In September of 2005, on the first day of school, Martha Cothren, a History teacher at Robinson High School in Little Rock , did something not to be forgotten. On the first day of school, with the permission of the school superintendent, the principal and the building supervisor, she removed all of the desks in her classroom.

When the first period kids entered the room they discovered that there were no desks.

'Ms. Cothren, where are our desks?'

She replied, 'You can't have a desk until you tell me how you earn the right to sit at a desk.'

They thought, 'Well, maybe it's our grades' 'No,' she said.

'Maybe it's our behavior.' She told them, 'No, it's not even your behavior.'

And so, they came and went, the first period, second period, third period. Still no desks in the classroom. Kids called their parents to tell them what was happening and by early afternoon television news crews had started gathering at the school to report about this crazy teacher who had taken all the desks out of her room.

The final period of the day came and as the puzzled students found seats on the floor of the desk-less classroom. Martha Cothren said, 'Throughout the day, no one has been able to tell me just what he or she has done to earn the right to sit at the desks that are ordinarily found in this classroom Now I am going to tell you.'

At this point, Martha Cothren went over to the door of her classroom and opened it. Twenty-seven (27) US. Veterans, all in uniform, walked into that classroom, each one carrying a school desk. The Vets began placing the school desks in rows, and then they would walk over and stand alongside the wall. By the time the last soldier had set the final desk in place those kids started to understand, perhaps for the first time in their lives, just how the right to sit at those desks had been earned.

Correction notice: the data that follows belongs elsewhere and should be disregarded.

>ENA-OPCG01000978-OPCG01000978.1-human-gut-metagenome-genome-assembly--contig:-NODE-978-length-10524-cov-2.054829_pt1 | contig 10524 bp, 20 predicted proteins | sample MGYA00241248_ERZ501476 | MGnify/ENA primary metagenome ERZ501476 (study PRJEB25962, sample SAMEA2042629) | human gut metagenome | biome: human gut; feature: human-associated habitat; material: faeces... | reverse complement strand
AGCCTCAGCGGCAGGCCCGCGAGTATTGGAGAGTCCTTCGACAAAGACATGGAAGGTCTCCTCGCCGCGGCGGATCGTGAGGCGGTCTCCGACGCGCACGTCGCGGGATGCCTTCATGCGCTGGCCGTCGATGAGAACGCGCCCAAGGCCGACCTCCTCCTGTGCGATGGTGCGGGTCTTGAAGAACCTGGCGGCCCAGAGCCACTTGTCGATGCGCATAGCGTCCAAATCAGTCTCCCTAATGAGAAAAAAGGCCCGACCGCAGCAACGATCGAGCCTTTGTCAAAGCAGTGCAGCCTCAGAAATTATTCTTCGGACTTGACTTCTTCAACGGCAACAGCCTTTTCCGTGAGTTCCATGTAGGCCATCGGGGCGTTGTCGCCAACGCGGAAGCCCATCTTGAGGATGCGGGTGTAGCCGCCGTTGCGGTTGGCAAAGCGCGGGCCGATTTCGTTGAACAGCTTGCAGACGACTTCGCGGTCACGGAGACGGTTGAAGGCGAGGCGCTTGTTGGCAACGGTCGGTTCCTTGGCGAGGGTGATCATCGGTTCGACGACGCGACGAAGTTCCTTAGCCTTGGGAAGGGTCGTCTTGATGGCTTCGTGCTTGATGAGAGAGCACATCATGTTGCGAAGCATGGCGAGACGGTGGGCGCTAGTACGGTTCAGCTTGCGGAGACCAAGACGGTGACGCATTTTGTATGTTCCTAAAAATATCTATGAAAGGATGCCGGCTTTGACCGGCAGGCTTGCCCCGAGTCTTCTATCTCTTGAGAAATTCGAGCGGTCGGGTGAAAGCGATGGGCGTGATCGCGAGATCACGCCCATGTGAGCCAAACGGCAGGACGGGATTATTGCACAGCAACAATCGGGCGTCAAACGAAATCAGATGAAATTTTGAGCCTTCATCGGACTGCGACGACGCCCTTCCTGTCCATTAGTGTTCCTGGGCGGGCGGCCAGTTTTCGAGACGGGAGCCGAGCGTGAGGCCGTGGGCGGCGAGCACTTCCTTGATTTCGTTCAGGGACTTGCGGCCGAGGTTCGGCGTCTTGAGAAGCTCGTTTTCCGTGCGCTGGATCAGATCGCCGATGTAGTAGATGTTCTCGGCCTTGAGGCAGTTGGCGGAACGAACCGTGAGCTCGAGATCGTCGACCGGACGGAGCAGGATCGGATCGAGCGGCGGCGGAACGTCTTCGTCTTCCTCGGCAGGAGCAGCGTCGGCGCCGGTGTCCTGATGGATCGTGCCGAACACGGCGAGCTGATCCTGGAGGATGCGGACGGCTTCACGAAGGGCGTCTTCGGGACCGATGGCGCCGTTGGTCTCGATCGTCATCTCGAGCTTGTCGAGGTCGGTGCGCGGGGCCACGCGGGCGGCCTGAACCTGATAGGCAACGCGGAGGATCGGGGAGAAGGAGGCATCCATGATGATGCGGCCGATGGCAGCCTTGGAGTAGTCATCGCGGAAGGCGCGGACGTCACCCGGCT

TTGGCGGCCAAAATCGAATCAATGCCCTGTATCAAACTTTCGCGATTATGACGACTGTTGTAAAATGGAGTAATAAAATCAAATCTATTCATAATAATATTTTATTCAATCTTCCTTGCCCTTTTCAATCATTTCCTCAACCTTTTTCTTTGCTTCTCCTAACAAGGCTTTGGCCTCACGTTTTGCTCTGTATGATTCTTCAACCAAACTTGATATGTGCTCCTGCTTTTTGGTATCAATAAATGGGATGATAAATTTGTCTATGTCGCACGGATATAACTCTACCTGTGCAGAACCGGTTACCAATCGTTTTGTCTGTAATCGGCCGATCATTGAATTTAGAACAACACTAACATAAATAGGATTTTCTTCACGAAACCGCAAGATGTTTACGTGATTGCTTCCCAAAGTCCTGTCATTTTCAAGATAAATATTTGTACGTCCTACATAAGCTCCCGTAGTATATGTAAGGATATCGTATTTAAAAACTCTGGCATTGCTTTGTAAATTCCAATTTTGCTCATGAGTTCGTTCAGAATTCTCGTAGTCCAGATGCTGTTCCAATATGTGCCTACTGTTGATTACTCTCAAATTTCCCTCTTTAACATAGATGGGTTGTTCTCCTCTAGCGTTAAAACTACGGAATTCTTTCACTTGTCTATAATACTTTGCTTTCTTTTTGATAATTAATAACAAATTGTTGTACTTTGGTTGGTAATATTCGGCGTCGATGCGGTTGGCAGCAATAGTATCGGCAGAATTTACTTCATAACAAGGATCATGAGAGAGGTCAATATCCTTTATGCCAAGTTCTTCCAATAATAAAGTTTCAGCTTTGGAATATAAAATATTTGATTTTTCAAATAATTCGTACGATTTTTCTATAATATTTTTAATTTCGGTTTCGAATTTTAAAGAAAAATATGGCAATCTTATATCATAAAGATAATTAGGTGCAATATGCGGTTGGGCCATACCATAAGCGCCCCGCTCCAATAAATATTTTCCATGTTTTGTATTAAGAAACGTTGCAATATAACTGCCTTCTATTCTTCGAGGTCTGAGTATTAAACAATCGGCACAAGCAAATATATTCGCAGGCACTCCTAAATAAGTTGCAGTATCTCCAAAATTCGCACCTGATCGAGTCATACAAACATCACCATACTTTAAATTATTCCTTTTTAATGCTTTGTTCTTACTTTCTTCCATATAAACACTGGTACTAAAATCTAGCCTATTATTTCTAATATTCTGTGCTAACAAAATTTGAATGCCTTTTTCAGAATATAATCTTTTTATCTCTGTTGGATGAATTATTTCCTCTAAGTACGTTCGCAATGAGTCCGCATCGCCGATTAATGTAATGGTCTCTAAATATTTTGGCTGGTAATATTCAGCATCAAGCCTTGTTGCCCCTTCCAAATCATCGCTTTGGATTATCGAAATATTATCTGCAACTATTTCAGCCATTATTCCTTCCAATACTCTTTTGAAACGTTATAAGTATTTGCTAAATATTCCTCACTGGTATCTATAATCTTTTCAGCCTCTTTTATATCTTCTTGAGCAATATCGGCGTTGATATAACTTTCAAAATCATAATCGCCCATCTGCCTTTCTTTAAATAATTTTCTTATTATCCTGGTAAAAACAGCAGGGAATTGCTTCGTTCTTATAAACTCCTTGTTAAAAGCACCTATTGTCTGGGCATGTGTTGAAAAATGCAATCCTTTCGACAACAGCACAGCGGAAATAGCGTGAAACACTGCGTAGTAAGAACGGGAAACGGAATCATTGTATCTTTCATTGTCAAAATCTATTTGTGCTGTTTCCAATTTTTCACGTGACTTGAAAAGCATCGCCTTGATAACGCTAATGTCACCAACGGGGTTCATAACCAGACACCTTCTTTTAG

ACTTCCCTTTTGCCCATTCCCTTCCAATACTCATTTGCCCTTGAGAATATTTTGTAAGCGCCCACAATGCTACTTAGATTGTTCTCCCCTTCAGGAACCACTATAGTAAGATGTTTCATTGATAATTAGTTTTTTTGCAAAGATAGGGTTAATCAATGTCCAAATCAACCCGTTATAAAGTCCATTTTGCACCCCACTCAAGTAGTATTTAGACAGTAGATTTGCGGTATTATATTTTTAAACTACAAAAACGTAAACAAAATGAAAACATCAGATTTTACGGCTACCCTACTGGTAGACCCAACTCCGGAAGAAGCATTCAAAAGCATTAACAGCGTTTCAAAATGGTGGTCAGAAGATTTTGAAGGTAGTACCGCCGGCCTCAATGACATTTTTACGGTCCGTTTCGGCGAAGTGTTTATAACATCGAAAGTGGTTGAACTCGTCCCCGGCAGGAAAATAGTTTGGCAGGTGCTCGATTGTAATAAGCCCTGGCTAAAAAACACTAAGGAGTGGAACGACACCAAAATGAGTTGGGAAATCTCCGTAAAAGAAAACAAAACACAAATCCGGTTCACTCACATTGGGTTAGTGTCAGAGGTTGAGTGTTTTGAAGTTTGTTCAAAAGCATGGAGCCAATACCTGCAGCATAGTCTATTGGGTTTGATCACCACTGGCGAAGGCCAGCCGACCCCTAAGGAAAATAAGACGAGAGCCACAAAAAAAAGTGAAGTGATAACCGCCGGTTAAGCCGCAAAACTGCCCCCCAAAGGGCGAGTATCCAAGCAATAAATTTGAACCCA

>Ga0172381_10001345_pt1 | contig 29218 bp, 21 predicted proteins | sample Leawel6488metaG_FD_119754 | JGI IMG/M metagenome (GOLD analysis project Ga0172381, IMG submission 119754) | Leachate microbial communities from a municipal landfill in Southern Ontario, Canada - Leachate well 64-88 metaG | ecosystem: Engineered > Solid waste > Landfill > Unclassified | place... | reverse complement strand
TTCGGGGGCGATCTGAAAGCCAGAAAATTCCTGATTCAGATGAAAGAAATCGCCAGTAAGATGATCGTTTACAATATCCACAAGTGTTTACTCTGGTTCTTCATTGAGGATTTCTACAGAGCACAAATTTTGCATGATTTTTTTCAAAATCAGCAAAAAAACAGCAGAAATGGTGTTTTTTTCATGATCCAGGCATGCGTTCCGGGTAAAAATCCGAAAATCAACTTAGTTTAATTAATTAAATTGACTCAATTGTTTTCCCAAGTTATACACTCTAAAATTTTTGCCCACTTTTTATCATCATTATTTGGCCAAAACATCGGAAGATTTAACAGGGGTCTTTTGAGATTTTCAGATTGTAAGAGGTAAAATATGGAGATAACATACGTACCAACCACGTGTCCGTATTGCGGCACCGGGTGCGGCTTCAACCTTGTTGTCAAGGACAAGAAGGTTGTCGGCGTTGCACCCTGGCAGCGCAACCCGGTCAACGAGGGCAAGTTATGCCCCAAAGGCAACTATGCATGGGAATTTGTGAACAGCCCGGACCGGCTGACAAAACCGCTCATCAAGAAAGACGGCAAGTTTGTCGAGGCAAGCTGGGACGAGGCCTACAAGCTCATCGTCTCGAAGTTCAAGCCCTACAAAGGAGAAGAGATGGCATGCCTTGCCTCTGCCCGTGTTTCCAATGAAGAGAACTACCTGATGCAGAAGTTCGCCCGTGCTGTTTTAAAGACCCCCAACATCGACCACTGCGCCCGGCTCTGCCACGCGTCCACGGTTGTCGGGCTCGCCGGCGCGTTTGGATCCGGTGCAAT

Martha said, 'You didn't earn the right to sit at these desks. These heroes did it for you. They placed the desks here for you. They went halfway around the world, giving up their education and interrupting their careers and families so you could have the freedom you have. Now, it's up to you to sit in them. It is your responsibility to learn, to be good students, to be good citizens. They paid the price so that you could have the freedom to get an education. Don't ever forget it.'

By the way, this is a true story. And this teacher was awarded the Veterans of Foreign Wars Teacher of the Year for the State of Arkansas in 2006. She is the daughter of a WWII POW.

Do you think this is worthy of being passed along so others won't forget either, that the freedoms we have in this great country were earned by our U.S Veterans?... I do.

Let us always remember the men and women of our military and the rights they have won for us.

You and your classmates throughout the country have more political power than any group in the nation. Your generation could set a pattern for fifty or sixty years of honest, conscientious, and responsive governing. Don't listen to those who say that the energy and determination will pass.

My name is Jim Hamm, and even at 82, I am encouraged. Broaden your scope and never give up.

Please take the time to forward this letter to anyone who will listen to this message.

My Response to Mary, April 9,2019

Yes, Martha Cothren is a teacher. Reading the story got to me. I welled up. (I know you won't believe it coming from a guy who annually gives up sarcasm for Lent and his best score is 9:12 pm on Ash Wednesday.)